So does this drug work? And if so, how well?

According to studies, minoxidil works pretty well on two counts:

  1. Minoxidil helps restore thinning hair
  2. Minoxidil helps to maintain hair density through long-term application

Let’s take a closer look.

Evidence: Restored Hair Growth

We’ll first look at research that supports the first point.

One study conducted over a year found that a 5% topical minoxidil solution applied to areas of hair loss in males with androgenetic alopecia was at least moderately effective in 84.1 percent of subjects (19).

Another study found that 70 percent of subjects who continued treatment with 3% topical minoxidil for 30 months had at least 50 percent more hair than they had at the beginning of the study (20). This indicates significant hair regrowth!

But how does the treatment measure up against a placebo?

There’s extensive research in this area as well. One study showed that after 24 weeks, subjects treated with 2% topical minoxidil experienced an average increase of 37.6 hairs per reference area, as compared to the placebo hair count increase of 8.8 (21). There are many additional studies that similarly demonstrate the efficacy of topical minoxidil against a placebo.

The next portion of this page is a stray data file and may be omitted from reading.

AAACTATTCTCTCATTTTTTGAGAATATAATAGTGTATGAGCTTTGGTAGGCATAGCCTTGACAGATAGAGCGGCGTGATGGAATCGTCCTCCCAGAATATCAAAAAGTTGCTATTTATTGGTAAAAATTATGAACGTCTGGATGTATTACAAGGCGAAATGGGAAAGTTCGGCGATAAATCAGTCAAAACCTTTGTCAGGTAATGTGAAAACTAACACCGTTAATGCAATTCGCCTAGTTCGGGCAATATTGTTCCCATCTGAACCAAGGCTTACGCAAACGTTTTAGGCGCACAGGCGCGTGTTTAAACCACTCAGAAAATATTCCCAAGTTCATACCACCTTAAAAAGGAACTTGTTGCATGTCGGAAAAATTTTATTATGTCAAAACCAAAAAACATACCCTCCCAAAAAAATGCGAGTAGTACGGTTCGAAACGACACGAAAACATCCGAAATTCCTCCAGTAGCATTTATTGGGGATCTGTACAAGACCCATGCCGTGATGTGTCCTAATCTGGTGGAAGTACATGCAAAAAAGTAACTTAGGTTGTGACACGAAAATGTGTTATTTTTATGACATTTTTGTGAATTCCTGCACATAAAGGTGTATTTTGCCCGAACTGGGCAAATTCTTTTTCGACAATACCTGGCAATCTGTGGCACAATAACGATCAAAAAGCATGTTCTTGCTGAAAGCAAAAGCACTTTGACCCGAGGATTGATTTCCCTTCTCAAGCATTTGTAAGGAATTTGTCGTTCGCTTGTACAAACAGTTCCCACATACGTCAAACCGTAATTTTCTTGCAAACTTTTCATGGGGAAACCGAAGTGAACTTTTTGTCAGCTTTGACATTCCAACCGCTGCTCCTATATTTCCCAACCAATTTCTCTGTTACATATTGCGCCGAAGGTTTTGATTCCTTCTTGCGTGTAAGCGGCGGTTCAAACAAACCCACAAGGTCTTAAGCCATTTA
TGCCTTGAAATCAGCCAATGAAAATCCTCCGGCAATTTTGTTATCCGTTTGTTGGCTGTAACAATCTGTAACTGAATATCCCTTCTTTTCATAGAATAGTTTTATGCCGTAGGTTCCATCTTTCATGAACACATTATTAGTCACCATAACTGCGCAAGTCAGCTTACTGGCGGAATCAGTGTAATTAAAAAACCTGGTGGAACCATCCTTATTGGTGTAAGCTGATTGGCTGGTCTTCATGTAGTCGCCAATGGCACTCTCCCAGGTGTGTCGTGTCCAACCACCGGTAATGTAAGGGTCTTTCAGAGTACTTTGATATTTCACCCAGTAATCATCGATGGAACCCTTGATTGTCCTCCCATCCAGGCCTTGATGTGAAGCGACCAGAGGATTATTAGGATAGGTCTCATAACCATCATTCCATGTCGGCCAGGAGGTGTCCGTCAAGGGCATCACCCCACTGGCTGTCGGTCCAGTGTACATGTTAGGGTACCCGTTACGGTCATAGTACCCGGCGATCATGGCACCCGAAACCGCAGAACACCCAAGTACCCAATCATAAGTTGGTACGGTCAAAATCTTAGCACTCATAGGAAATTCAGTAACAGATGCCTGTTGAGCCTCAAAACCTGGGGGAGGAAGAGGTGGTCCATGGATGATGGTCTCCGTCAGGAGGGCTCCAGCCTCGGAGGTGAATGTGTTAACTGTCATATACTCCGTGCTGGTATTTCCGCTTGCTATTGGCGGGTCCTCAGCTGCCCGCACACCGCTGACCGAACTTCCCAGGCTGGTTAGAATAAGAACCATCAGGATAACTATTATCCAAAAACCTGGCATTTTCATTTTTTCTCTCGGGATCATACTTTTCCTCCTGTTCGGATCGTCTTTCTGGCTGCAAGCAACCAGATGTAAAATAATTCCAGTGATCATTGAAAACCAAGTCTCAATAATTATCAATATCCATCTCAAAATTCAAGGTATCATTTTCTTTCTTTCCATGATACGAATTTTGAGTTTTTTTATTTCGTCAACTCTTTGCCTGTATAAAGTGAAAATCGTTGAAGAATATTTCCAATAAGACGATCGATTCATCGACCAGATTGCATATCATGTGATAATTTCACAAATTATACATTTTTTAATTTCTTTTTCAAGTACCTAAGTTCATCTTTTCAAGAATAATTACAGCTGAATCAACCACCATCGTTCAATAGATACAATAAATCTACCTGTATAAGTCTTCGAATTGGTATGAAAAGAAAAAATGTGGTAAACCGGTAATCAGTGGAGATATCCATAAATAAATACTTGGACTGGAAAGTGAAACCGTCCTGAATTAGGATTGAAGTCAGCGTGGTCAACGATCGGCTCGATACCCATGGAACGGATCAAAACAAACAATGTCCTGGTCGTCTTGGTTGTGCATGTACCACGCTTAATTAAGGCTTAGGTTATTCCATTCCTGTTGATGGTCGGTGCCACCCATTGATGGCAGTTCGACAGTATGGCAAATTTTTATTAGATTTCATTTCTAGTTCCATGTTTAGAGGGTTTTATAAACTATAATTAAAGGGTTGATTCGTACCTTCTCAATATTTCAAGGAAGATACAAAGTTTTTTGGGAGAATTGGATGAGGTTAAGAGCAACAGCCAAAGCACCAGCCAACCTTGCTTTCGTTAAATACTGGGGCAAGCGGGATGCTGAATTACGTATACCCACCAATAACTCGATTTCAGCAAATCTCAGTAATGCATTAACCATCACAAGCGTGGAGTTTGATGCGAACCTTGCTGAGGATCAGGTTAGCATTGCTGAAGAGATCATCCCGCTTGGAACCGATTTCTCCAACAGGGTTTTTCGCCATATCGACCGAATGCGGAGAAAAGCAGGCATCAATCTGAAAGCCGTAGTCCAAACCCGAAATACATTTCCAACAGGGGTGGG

Evidence: Maintenance of Hair Density

Not all studies indicate hair regrowth at all stages of treatment, but they do indicate efficacy. This is most likely because sometimes the drug prevents the progression of AGA and as a result only pauses or slows the rate of hair loss. So while it may seem like your minoxidil treatment isn’t working to regrow your hair, it may be working quite well to prevent further hair loss.

One study showed that at one or two year intervals after treatment, the majority of patients showed progressive regression (reversal) or stabilization of the bald area (22).